stages taken in ichthyoplankton surveys in the tidal Hudson River compared to their abundance in the tributaries. From 1988-95, onlyfifty-sixwhite suckers were collected in the ichthyoplankton surveys out of 107 individuals identified (J. Young, ASA Analysis & Communication, State College, PA, personal communication).
Concluding that tributaries are significant to white sucker is a relatively simple deduction from our observations, but determining whether white sucker are significant to the tidal Hudson River is considerably more difficult. Carlson (1986) reported that white sucker were as abundant as striped bass in the tidal Hudson north of RKM 169. White sucker are relatively large (47.6 cm TL individual from Coxsackie Creek, RKM 204.5), ben-thic carnivores feeding on small organisms (Yozzo, 1990; Schmidt, Chandler, and Strayer, 1995). An abundant large benthic carnivore could play a significant role in the tidal Hudson River, but white sucker is not the only species that would fit that description.
Smallmouth bass (Micropterus dolomieu). Some populations of smallmouth bass are known to be potamodromous (e.g., Robbins andMacCrimmon, 1977; Gerber and Haynes, 1988). Schmidt and Stillman (1998) provided evidence from their capture of drifting young that Hudson River small-mouth bass may be potamodromous, at least in Stockport Creek (RKM 194.5). Recent tracking of radio-tagged smallmouth bass adults showed a spring migration from the tidal Hudson River into Stockport Creek above the first barrier (J. Hecht, Lawler, Matusky, and Skelly Engineers, Pearl River, NY, personal communication). This observation substantiates the Schmidt and Stillman (1998) hypothesis.
We think that the Hudson River smallmouth bass population is entirely supported by potamod-romy. There are three pieces of evidence for this supposition. First, we have never seen a small-mouth bass nesting in the tidal Hudson River, nor have we heard any reports of smallmouth bass nesting there. Researchers have looked in the Hudson for nesting bass and have documented largemouth bass (M. salmoides) nesting in tidal water (Nack and Cook, 1987).
Smallmouth bass spend the early stages of larval development in the nest and become free-swimming at about 8 mm TL (Meyer, 1970). These free-swimming individuals are called "black fry" because they are heavily pigmented with discrete black spots (Auer, 1982). Although we have collected yoy smallmouth bass in the tidal Hudson River, especially in recent years, we have never seen a black fry in the main Hudson River. The smallest smallmouth bass we have measured was 3.1 cm TL from Tivoli North Bay (RKM 159).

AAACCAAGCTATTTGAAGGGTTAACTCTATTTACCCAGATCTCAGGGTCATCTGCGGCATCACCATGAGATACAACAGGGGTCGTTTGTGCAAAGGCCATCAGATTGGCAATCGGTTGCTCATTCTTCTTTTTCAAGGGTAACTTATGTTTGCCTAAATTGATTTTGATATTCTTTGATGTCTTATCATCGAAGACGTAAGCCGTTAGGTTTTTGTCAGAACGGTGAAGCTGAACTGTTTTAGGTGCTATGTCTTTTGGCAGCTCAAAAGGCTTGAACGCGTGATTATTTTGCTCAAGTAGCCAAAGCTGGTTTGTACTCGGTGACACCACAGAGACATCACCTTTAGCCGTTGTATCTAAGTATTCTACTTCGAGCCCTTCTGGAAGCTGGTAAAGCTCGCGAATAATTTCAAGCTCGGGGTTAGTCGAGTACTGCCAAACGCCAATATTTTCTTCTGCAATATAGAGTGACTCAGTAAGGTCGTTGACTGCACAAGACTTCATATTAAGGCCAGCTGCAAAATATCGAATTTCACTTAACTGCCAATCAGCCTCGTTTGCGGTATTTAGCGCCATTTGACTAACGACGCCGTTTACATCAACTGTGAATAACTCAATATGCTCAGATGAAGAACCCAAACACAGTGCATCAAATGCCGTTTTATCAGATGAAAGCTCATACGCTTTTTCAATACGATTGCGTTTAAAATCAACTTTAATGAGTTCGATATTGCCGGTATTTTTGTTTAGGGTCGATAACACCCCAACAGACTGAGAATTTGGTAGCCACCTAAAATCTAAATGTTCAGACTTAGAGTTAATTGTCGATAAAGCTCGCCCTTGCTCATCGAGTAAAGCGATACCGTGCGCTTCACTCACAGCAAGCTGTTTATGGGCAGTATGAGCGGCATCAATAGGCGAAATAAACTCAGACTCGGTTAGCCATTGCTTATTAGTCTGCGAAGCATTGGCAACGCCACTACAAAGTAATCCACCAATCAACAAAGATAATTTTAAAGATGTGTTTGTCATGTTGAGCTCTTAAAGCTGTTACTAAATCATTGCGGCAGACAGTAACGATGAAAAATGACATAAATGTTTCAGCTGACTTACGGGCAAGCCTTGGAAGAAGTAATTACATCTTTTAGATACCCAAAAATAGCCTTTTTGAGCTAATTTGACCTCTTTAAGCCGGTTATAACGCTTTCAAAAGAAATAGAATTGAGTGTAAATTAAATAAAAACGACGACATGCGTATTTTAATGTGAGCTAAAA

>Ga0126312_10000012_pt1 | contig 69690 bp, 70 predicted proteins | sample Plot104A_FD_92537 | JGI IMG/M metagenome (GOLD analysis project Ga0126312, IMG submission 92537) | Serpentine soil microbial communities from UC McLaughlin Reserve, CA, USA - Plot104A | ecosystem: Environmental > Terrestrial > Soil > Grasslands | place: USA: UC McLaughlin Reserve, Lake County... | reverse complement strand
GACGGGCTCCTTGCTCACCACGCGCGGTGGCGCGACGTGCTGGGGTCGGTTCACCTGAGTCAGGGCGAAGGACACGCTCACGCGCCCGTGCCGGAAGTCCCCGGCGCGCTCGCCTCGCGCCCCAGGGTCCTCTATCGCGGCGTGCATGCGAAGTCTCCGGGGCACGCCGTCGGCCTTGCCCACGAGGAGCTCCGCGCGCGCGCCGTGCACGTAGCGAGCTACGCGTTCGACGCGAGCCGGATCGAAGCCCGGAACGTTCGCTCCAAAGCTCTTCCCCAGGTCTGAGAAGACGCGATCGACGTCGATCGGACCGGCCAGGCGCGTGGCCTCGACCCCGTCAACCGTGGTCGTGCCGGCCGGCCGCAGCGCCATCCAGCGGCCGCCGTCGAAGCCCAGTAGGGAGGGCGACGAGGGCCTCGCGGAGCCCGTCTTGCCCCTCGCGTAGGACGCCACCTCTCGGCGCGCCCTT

Our observations of Hudson River tributaries indicate that smallmouth bass are widespread and that potamodromous migrations occur throughout the Hudson River. We base this statement on observations of nesting adults in areas where they are not resident, presence of black fry in areas with easy access to the tidal Hudson River, and the presence of smallmouth bass in the spring in tributaries where they are not resident. Some Hudson River tributaries do have resident smallmouth bass populations that can complicate our interpretations as is true for white sucker.
Smallmouth bass are a valuable resource in the tidal Hudson River. Largemouth and smallmouth bass are heavily fishedfor sport andin tournaments (Green et al., 1993). Our observations suggest that adequate spawning habitat in the tributaries and potamodromy are critical phenomena for maintaining this population.
White perch (Morone americana). The biology of white perch in the Hudson River is well documented (Klauda et al., 1988) and they spawn throughout the tidal Hudson River from the Troy Dam to Yonkers. Some portion of the population is potamodromous (Waldman, 1981) and eggs and yolk-sac larvae are common in tributaries.
White perch appear in Hudson River tributaries early in the season (late March; Lake and Schmidt, 1997) and are one of the three (white sucker and yellow perch) early spring potamodromous species. We collected adults in the spring in all tributaries where we sampled for adult fishes, but we did not necessarily confirm spawning in all Hudson River tributaries. We did not collect early life stages in the drift in Pocantico River (RKM 45), Sing Sing Brook (RKM 53), Peekskill Hollow Brook (RKM 71), and Lattintown Creek (RKM 111) although we collected adults in the latter tributary (Schmidt and Lake, 2000) and in Annsville and Sprout Creeks whose mouths are adjacent to Peekskill Hollow Brook (Schmidt and Cooper, 1996). Very few white perch early life stages were observed in Stockport Creek (RKM 194.5 - Schmidt and Stillman, 1994), but here adults may be barred from ascending the first rapids.
White perch eggs and larvae are the most to third most abundant fishes in the drift in Hudson River tributaries, median of second most abundant. Yolk-sac larvae are more abundant than eggs since the eggs are adhesive until hatching (Wang and Kernehan, 1979). White perch early life stages are present in the drift from mid-April through early June, which correlates well with their reported presence in the tidal Hudson River (Klauda et al., 1988). Spawning may continue until the end of June (Klauda et al., 1988) but we have usually stopped sampling larval drift before then.